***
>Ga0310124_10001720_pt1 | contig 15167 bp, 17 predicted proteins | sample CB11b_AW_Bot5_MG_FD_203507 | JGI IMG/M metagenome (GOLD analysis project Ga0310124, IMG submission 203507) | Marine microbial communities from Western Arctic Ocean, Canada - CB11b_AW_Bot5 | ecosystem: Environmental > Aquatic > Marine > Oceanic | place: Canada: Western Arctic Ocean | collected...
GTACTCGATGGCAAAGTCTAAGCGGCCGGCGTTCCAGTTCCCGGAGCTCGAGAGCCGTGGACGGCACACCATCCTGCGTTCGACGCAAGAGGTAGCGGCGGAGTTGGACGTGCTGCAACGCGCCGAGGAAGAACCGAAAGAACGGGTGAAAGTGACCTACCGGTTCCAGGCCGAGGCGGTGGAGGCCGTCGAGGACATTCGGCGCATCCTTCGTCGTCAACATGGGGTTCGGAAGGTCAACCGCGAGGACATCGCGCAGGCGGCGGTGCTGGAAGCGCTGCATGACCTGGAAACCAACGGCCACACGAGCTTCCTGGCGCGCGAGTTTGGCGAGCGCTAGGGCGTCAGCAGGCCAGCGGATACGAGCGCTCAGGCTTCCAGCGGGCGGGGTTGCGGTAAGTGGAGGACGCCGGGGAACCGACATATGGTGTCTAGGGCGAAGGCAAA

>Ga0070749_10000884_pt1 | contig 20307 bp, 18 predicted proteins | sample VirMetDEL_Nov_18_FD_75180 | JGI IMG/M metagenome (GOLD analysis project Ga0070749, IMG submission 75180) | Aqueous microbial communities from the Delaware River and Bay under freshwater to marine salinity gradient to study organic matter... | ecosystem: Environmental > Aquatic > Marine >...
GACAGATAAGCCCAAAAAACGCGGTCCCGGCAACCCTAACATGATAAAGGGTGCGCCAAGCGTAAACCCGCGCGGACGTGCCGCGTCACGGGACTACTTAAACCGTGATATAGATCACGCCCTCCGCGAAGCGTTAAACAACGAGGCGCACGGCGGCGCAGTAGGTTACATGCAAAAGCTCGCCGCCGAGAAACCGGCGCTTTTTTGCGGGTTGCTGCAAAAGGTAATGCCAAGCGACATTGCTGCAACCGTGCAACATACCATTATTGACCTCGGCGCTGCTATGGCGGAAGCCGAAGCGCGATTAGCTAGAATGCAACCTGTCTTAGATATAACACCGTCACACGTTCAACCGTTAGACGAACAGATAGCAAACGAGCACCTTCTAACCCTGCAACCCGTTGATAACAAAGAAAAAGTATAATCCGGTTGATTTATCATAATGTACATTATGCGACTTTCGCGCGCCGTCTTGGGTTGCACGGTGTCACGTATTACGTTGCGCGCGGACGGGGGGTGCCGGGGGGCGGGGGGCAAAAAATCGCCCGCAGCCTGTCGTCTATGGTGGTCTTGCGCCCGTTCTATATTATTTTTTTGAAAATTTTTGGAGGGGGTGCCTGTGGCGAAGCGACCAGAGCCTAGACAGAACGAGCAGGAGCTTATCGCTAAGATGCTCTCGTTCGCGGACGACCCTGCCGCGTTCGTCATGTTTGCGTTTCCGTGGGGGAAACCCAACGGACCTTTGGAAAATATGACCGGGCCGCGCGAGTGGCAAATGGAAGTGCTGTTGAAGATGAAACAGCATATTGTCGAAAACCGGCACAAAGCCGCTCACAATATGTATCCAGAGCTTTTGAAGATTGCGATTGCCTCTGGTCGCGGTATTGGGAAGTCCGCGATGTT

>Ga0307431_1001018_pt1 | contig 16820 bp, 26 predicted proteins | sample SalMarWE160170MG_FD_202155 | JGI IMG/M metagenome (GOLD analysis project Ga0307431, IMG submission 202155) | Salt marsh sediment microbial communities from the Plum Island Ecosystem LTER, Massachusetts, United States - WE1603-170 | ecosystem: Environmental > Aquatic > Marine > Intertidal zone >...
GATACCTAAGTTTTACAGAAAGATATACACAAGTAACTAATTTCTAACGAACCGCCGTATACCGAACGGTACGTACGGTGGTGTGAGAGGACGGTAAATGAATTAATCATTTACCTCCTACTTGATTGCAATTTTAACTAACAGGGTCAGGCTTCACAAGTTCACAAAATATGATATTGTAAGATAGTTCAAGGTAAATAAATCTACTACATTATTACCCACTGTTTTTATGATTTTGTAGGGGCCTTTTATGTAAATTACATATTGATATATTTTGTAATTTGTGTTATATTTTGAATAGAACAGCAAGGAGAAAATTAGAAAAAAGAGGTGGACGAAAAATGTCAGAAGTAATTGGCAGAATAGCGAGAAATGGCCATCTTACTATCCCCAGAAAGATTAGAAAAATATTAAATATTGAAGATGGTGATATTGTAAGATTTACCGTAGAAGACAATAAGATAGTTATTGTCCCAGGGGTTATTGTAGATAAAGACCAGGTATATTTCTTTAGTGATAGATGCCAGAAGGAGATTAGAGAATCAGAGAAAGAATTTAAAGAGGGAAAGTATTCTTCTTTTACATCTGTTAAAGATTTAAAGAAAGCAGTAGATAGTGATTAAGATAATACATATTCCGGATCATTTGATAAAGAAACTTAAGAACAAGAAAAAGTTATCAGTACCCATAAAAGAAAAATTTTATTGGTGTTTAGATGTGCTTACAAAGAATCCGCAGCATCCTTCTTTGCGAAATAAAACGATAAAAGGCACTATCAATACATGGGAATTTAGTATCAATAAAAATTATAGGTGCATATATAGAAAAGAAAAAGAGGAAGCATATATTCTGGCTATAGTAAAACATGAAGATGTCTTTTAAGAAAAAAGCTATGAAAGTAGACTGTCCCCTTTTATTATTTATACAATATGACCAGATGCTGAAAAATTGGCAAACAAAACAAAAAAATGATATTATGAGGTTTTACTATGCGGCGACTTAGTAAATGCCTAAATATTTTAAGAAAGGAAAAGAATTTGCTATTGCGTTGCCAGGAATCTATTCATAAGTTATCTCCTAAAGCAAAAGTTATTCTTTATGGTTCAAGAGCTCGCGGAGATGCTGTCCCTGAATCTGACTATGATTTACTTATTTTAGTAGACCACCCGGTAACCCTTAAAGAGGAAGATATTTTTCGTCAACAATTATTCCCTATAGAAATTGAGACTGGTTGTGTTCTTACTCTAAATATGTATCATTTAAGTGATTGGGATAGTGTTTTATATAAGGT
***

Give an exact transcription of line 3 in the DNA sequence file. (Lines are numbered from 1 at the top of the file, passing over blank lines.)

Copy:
>Ga0070749_10000884_pt1 | contig 20307 bp, 18 predicted proteins | sample VirMetDEL_Nov_18_FD_75180 | JGI IMG/M metagenome (GOLD analysis project Ga0070749, IMG submission 75180) | Aqueous microbial communities from the Delaware River and Bay under freshwater to marine salinity gradient to study organic matter... | ecosystem: Environmental > Aquatic > Marine >...